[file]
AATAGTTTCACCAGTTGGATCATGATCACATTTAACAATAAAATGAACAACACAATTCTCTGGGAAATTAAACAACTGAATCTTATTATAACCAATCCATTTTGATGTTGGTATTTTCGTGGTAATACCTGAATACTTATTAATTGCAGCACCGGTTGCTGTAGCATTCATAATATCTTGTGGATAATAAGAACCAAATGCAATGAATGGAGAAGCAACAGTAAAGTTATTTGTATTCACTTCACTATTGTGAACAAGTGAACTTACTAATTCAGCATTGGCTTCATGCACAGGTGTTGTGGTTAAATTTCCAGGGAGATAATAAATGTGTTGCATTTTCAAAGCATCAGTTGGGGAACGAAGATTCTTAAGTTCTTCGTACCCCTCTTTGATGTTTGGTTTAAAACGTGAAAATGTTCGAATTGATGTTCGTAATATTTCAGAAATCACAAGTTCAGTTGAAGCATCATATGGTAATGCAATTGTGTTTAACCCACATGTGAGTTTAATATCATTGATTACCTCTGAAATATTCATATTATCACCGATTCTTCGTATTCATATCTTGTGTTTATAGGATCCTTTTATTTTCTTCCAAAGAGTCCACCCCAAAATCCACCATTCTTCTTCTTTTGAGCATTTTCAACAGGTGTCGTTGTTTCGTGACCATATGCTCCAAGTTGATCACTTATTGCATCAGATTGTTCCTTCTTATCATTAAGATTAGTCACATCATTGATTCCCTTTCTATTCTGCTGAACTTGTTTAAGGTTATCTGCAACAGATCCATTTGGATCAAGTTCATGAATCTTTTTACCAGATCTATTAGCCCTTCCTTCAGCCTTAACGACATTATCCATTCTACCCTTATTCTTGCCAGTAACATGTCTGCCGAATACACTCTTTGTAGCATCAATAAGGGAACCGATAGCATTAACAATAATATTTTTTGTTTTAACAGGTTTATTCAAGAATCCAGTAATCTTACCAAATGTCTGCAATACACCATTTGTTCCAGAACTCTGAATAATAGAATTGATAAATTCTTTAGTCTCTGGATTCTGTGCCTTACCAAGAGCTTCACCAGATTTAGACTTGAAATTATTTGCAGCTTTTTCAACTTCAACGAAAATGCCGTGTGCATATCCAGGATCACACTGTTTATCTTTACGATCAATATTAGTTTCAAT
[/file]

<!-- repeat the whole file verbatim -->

AATAGTTTCACCAGTTGGATCATGATCACATTTAACAATAAAATGAACAACACAATTCTCTGGGAAATTAAACAACTGAATCTTATTATAACCAATCCATTTTGATGTTGGTATTTTCGTGGTAATACCTGAATACTTATTAATTGCAGCACCGGTTGCTGTAGCATTCATAATATCTTGTGGATAATAAGAACCAAATGCAATGAATGGAGAAGCAACAGTAAAGTTATTTGTATTCACTTCACTATTGTGAACAAGTGAACTTACTAATTCAGCATTGGCTTCATGCACAGGTGTTGTGGTTAAATTTCCAGGGAGATAATAAATGTGTTGCATTTTCAAAGCATCAGTTGGGGAACGAAGATTCTTAAGTTCTTCGTACCCCTCTTTGATGTTTGGTTTAAAACGTGAAAATGTTCGAATTGATGTTCGTAATATTTCAGAAATCACAAGTTCAGTTGAAGCATCATATGGTAATGCAATTGTGTTTAACCCACATGTGAGTTTAATATCATTGATTACCTCTGAAATATTCATATTATCACCGATTCTTCGTATTCATATCTTGTGTTTATAGGATCCTTTTATTTTCTTCCAAAGAGTCCACCCCAAAATCCACCATTCTTCTTCTTTTGAGCATTTTCAACAGGTGTCGTTGTTTCGTGACCATATGCTCCAAGTTGATCACTTATTGCATCAGATTGTTCCTTCTTATCATTAAGATTAGTCACATCATTGATTCCCTTTCTATTCTGCTGAACTTGTTTAAGGTTATCTGCAACAGATCCATTTGGATCAAGTTCATGAATCTTTTTACCAGATCTATTAGCCCTTCCTTCAGCCTTAACGACATTATCCATTCTACCCTTATTCTTGCCAGTAACATGTCTGCCGAATACACTCTTTGTAGCATCAATAAGGGAACCGATAGCATTAACAATAATATTTTTTGTTTTAACAGGTTTATTCAAGAATCCAGTAATCTTACCAAATGTCTGCAATACACCATTTGTTCCAGAACTCTGAATAATAGAATTGATAAATTCTTTAGTCTCTGGATTCTGTGCCTTACCAAGAGCTTCACCAGATTTAGACTTGAAATTATTTGCAGCTTTTTCAACTTCAACGAAAATGCCGTGTGCATATCCAGGATCACACTGTTTATCTTTACGATCAATATTAGTTTCAAT